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Editorial of the day (16th Apr): India’s Arctic Imperative

Context: India’s first winter expedition in the Arctic successfully concluded.

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  • In December 2023, four Indian climate scientists arrived in Oslo to start acclimatising for India’s first winter expedition in the Arctic.
  • The expedition was based at Himadri, India’s research station at the International Arctic Research Base in Svalbard, Norway.
  • Previously, the station only hosted missions during the summer. The winter expedition involved challenges such as extreme cold (as low as -15 degrees Celsius) and enduring polar nights.

Reasons for the Shift in Indian Policy

  • Scientific Data: Changed due to new data showing the Arctic warming faster than anticipated, and links between catastrophic climatic events in India and the melting of Arctic sea ice.
  • Economic Interests: Interest in using the Arctic Sea routes, particularly the Northern Sea Route, to reduce costs and improve efficiency for Indian trade.
  • Geopolitical Concerns: Concerns over China’s growing influence in the Arctic and Russia granting China expanded access to the Northern Sea Route, amidst heightened regional tensions influenced by the Russia-Ukraine conflict.

Historical and Ongoing Indian Involvement

  • India has been involved in the Arctic since signing the Svalbard Treaty in 1920.
  • In 2007, India launched its first research mission in the Arctic, focusing on microbiology, atmospheric sciences, and geology (the only developing nation besides China).
  • In 2008, India established its Arctic research base and was later granted ‘observer’ status by the Arctic Council in 2013.
  • India set up a multi-sensor moored observatory in 2014 and an atmospheric laboratory in 2016 at Svalbard.

Domestic Divides and Economic Strategies

  • Economic vs. Environmental Concerns: There is a division within India’s academic and policy circles regarding the implications of climate change in the Arctic for India, especially concerning mining for fossil fuels.
  • Proponents argue for pragmatic economic exploitation in the Arctic.
  • Sceptics caution against environmental damage and advocate for a balanced policy that considers the adverse impacts of maritime resource exploitation.

Potential for Collaboration with Norway

  • India and Norway have collaborated since the late 1980s on researching the impact of Arctic and Antarctic changes on South Asia.
  • Current Indian policy focuses on cooperation in green energy and clean industries.
  • Collaboration with Norway could be transformative, enhancing India’s involvement in the Arctic Council’s working groups on issues like the blue economy and responsible resource development.
  • India seeks to benefit from seabed mining and resource exploitation but faces the challenge of adopting a sustainable extraction approach.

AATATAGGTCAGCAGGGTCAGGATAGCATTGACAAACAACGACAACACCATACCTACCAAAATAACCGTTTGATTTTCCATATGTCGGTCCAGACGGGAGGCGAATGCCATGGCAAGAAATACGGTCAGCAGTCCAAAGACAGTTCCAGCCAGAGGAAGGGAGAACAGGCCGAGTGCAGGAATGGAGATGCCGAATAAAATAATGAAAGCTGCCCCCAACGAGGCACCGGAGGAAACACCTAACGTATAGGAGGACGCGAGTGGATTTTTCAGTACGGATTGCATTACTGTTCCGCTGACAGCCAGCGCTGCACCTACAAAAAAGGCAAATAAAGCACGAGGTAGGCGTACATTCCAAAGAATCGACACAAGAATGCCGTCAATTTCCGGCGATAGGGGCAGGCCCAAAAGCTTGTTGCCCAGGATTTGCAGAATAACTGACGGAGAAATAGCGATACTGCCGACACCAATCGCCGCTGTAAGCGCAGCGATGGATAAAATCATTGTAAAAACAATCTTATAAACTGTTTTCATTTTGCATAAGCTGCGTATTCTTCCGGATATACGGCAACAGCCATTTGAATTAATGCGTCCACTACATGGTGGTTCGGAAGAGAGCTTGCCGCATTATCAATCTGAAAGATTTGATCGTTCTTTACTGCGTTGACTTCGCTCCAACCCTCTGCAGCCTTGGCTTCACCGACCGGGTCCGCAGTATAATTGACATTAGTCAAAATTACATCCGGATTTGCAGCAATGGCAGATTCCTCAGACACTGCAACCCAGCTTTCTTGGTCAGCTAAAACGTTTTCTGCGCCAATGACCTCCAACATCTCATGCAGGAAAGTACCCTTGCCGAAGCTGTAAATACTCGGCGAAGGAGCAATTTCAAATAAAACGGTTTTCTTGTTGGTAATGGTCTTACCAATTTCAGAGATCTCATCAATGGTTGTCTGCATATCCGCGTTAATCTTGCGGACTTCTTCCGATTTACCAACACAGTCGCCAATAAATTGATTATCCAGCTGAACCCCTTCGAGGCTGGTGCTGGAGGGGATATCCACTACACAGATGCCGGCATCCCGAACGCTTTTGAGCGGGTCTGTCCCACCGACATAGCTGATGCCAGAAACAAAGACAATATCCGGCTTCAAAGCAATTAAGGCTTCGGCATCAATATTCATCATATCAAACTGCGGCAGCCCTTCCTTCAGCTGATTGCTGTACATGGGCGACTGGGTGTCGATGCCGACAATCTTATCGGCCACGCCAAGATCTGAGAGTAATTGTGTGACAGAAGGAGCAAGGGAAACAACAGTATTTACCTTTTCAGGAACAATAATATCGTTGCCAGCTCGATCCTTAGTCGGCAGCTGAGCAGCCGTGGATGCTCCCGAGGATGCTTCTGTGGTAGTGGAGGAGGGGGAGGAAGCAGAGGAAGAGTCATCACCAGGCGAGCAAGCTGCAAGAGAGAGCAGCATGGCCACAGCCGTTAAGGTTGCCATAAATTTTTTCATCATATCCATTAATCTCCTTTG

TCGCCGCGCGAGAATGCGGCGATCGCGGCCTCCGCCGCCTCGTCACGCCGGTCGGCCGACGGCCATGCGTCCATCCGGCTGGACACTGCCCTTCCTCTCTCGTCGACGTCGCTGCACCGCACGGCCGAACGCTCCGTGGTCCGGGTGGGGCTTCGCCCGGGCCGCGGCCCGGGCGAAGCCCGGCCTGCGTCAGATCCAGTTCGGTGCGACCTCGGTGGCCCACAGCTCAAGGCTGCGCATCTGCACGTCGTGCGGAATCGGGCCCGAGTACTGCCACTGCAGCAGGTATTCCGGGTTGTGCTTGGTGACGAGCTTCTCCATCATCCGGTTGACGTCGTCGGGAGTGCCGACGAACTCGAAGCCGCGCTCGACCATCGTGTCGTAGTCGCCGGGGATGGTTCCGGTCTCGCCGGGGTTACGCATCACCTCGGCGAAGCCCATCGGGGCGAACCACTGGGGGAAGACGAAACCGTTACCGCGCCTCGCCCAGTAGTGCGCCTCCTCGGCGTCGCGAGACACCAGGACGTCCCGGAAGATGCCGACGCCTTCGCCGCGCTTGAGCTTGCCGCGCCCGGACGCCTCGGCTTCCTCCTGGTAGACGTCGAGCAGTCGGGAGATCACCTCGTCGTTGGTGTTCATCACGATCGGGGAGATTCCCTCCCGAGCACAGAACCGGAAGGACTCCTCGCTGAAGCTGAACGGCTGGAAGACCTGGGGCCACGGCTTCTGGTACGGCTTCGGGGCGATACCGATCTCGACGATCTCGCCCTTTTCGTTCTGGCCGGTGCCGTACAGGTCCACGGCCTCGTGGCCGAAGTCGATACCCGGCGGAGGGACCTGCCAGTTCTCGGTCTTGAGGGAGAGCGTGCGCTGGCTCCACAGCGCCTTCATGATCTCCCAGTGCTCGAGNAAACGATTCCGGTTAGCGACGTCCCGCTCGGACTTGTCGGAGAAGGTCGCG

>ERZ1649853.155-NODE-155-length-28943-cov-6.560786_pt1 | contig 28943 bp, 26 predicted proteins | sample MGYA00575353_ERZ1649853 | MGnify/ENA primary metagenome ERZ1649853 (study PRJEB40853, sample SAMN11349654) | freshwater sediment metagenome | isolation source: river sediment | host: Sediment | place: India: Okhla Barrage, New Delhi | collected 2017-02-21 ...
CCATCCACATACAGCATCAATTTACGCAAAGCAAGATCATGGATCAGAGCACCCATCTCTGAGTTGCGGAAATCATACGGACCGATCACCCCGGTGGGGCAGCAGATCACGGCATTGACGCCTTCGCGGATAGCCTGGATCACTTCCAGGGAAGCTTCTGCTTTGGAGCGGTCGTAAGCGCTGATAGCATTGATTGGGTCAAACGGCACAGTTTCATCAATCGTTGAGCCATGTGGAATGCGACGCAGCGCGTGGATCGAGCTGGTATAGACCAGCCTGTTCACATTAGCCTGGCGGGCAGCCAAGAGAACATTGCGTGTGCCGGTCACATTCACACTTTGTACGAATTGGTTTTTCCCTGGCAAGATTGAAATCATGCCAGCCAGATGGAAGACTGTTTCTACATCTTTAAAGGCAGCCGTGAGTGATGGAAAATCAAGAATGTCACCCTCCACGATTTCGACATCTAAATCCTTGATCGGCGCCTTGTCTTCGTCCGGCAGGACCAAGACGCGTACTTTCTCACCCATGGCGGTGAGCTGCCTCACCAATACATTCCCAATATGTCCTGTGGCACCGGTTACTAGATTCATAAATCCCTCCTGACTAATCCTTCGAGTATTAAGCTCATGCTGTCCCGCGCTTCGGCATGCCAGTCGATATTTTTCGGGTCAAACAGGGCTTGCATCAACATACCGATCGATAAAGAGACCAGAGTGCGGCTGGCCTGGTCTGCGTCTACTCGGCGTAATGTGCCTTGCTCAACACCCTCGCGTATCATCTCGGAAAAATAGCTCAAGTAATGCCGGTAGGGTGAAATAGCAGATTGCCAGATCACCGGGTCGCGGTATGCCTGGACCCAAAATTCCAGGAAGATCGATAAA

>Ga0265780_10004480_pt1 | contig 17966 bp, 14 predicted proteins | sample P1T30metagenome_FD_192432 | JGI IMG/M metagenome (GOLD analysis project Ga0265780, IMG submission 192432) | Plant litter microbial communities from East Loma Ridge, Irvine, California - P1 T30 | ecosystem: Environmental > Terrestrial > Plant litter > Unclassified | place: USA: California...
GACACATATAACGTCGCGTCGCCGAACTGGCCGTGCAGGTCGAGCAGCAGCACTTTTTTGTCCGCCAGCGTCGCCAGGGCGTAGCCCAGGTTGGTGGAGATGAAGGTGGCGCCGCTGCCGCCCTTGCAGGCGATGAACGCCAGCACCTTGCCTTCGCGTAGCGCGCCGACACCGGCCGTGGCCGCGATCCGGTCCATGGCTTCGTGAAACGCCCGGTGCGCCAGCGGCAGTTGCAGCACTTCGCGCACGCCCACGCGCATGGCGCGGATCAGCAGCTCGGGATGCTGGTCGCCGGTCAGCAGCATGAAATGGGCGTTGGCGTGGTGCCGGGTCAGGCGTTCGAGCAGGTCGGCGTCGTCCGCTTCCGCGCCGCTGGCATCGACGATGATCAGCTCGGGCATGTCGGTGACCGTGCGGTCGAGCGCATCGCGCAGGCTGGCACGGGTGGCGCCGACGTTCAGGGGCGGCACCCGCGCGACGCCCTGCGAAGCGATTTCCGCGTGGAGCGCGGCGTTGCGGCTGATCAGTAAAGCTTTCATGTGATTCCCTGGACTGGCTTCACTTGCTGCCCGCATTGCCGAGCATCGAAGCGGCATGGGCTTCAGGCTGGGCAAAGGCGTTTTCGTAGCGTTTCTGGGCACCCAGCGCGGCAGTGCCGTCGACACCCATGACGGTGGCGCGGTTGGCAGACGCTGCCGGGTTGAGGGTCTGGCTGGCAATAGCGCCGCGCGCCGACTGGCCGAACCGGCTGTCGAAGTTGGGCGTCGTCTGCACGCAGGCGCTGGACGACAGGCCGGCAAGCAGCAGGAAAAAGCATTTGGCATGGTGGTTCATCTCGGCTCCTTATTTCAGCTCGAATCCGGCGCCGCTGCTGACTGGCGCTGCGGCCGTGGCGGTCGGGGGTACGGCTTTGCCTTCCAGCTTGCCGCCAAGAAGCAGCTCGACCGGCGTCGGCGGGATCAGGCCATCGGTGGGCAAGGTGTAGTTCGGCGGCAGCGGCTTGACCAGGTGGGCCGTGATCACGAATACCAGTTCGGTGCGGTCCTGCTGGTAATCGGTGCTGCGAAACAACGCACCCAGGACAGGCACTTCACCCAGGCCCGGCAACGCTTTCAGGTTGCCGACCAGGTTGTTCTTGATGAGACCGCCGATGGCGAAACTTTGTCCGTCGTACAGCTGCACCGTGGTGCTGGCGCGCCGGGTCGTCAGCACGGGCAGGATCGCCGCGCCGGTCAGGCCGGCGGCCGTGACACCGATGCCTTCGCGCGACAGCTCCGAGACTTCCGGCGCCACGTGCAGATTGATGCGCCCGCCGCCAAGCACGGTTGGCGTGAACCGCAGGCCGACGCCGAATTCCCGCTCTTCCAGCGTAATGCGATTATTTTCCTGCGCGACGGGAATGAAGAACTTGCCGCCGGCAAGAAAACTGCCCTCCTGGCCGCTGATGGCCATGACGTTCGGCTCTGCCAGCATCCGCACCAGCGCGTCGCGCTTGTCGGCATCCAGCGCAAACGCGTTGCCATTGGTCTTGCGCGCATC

Conclusion

  • India’s Arctic Policy includes six pillars: scientific research, climate and environmental protection, economic and human development, transportation and connectivity, governance and international cooperation, and national capacity building.
  • India aims to explore economic opportunities in the Arctic responsibly, with the help of Norway in designing sustainable policies.
  • Constructive and non-sensitive approaches to addressing geopolitical tensions in the Arctic are deemed crucial for both India and Norway.
Arctic Council
  • Established: 1996 as per the terms of the Ottawa Declaration.
  • Preceding Initiatives: Before its establishment, the Arctic Environmental Protection Strategy, unveiled in June 1991, laid the groundwork for the council by focusing on environmental protection in the Arctic.
  • Function: It serves as the primary forum for fostering cooperation, coordination, and dialogue among Arctic nations, indigenous communities, and residents of the Arctic.
  • Focus Areas: The council is dedicated to tackling issues pertinent to the Arctic, with particular emphasis on sustainable development and environmental conservation in the region.
  • Members: The Arctic Council comprises eight member countries with territories in the Arctic: Canada, Denmark, Finland, Iceland, Norway, Russia, Sweden, and the United States.

Editorial of the day (16th Apr): India's Arctic Imperative_4.1

  • Decision-making Process: Decisions within the Council are made unanimously, requiring agreement from all eight member Arctic States and in consultation with permanent participants.
  • Permanent Participation: Six organisations representing the indigenous people of the Arctic region have been granted the status of permanent participants.
  • Observer Entities: Entities that align with the Council’s mission and have proven contributions, including financial support, may be granted Observer status.
    • The list of Observers includes thirteen countries with India among them, alongside thirteen intergovernmental and inter-parliamentary bodies, and twelve non-governmental organisations.

 

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